Switch to: References

Add citations

You must login to add citations.
  1. Spurning Charity.Paul Saka - 2007 - Axiomathes 17 (2):197-208.
    The principle of charity (“Charity”), in one form or other, is held by many and for various reasons. After cataloging discernible kinds of Charity, I focus on the most familiar versions as found in Davidson, Dennett, Devitt, Lewis, Putnam, Quine, Stich, and others. To begin with, I argue that such versions of Charity are untenable because beliefs cannot be counted, and even if they could be counted there is reason to believe that true beliefs need not outnumber false beliefs. Next (...)
    Download  
     
    Export citation  
     
    Bookmark   2 citations  
  • Expression, Thought, and Language.Henry Jackman - 2003 - Philosophia 31 (1-2):33-54.
    This paper discusses an "expressive constraint" on accounts of thought and language which requires that when a speaker expresses a belief by sincerely uttering a sentence, the utterance and the belief have the same content. It will be argued that this constraint should be viewed as expressing a conceptual connection between thought and language rather than a mere empirical generalization about the two. However, the most obvious accounts of the relation between thought and language compatible with the constraint (giving an (...)
    Download  
     
    Export citation  
     
    Bookmark   1 citation  
  • Context as Relevance-Driven Abduction and Charitable Satisficing.Salvatore Attardo - 2016 - Frontiers in Psychology 7.
    Download  
     
    Export citation  
     
    Bookmark  
  • Enthymematic Parsimony.Fabio Paglieri & John Woods - 2011 - Synthese 178 (3):461 - 501.
    Enthymemes are traditionally defined as arguments in which some elements are left unstated. It is an empirical fact that enthymemes are both enormously frequent and appropriately understood in everyday argumentation. Why is it so? We outline an answer that dispenses with the so called "principle of charity", which is the standard notion underlying most works on enthymemes. In contrast, we suggest that a different force drives enthymematic argumentation—namely, parsimony, i.e. the tendency to optimize resource consumption, in light of the agent's (...)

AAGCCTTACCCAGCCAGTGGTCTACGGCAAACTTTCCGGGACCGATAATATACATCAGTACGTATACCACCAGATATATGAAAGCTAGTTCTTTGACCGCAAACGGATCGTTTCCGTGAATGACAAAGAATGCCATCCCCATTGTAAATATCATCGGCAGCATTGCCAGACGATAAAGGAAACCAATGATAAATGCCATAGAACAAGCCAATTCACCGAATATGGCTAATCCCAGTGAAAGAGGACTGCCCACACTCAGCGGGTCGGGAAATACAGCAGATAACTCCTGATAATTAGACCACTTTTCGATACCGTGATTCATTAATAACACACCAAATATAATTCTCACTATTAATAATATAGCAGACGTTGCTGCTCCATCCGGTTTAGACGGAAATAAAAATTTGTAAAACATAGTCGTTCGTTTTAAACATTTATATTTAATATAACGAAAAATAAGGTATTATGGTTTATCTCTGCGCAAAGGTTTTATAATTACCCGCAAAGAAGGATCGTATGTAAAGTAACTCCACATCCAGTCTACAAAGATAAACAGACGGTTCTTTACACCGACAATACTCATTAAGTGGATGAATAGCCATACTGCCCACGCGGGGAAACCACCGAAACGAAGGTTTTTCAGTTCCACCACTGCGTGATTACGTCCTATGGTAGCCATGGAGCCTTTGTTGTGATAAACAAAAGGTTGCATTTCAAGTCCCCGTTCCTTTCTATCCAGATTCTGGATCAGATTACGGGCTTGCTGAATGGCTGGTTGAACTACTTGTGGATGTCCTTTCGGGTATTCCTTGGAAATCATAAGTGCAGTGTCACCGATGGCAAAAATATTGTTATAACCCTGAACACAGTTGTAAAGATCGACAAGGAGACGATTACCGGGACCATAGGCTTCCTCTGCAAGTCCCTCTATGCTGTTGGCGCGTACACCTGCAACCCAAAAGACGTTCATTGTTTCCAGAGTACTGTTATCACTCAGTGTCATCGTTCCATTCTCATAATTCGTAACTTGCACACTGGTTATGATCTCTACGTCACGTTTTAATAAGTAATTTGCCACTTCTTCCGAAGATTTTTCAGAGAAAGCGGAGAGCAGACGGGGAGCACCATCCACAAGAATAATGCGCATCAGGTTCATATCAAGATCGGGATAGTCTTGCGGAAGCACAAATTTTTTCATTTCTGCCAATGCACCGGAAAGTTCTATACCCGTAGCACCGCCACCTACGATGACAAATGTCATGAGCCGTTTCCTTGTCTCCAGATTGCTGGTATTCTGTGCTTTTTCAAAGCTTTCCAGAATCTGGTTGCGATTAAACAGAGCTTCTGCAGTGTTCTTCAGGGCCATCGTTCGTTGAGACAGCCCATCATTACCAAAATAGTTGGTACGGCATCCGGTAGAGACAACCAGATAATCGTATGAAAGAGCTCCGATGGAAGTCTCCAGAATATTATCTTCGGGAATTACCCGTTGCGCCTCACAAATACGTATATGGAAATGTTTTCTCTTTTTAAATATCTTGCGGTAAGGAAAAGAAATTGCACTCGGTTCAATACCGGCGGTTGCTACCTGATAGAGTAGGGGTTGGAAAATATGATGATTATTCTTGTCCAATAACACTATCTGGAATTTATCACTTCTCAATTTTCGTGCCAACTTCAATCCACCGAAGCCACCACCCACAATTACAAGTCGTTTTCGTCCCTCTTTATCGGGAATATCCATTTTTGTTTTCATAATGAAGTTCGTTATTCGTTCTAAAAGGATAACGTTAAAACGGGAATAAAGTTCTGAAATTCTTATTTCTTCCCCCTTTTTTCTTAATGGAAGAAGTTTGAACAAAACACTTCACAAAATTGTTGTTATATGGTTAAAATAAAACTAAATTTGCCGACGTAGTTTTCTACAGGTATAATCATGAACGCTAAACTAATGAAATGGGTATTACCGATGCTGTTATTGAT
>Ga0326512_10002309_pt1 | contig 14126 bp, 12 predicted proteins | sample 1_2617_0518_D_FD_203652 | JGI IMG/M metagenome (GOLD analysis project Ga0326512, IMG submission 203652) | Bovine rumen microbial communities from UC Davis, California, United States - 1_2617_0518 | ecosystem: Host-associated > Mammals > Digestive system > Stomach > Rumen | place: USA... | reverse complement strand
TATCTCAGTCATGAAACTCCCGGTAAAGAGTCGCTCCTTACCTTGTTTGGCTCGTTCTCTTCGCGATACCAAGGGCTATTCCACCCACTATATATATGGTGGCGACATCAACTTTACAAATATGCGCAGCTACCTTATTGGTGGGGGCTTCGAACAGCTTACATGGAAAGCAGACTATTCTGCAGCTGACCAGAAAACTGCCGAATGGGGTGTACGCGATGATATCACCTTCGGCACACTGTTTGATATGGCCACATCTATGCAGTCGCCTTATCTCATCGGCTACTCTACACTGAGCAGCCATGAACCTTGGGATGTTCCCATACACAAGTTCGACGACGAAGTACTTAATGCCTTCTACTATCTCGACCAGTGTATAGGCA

Download  
     
    Export citation  
     
    Bookmark   6 citations  
  • Semantic Intuitions, Conceptual Analysis, and Cross-Cultural Variation.Henry Jackman - 2009 - Philosophical Studies 146 (2):159 - 177.
    While philosophers of language have traditionally relied upon their intuitions about cases when developing theories of reference, this methodology has recently been attacked on the grounds that intuitions about reference, far from being universal, show significant cultural variation, thus undermining their relevance for semantic theory. I’ll attempt to demonstrate that (1) such criticisms do not, in fact, undermine the traditional philosophical methodology, and (2) our underlying intuitions about the nature of reference may be more universal than the authors suppose.
    Download  
     
    Export citation  
     
    Bookmark   9 citations  
  • Intuitions and Semantic Theory.Henry Jackman - 2005 - Metaphilosophy 36 (3):363-380.
    While engaged in the analysis of topics such as the nature of knowledge, meaning, or justice, analytic philosophers have traditionally relied extensively on their own intuitions about when the relevant terms can, and can't, be correctly applied. Consequently, if intuitions about possible cases turned out not to be a reliable tool for the proper analysis of philosophically central concepts, then a radical reworking of philosophy's (or at least analytic philosophy's) methodology would seem to be in order. It is thus not (...)
    Download  
     
    Export citation  
     
    Bookmark   7 citations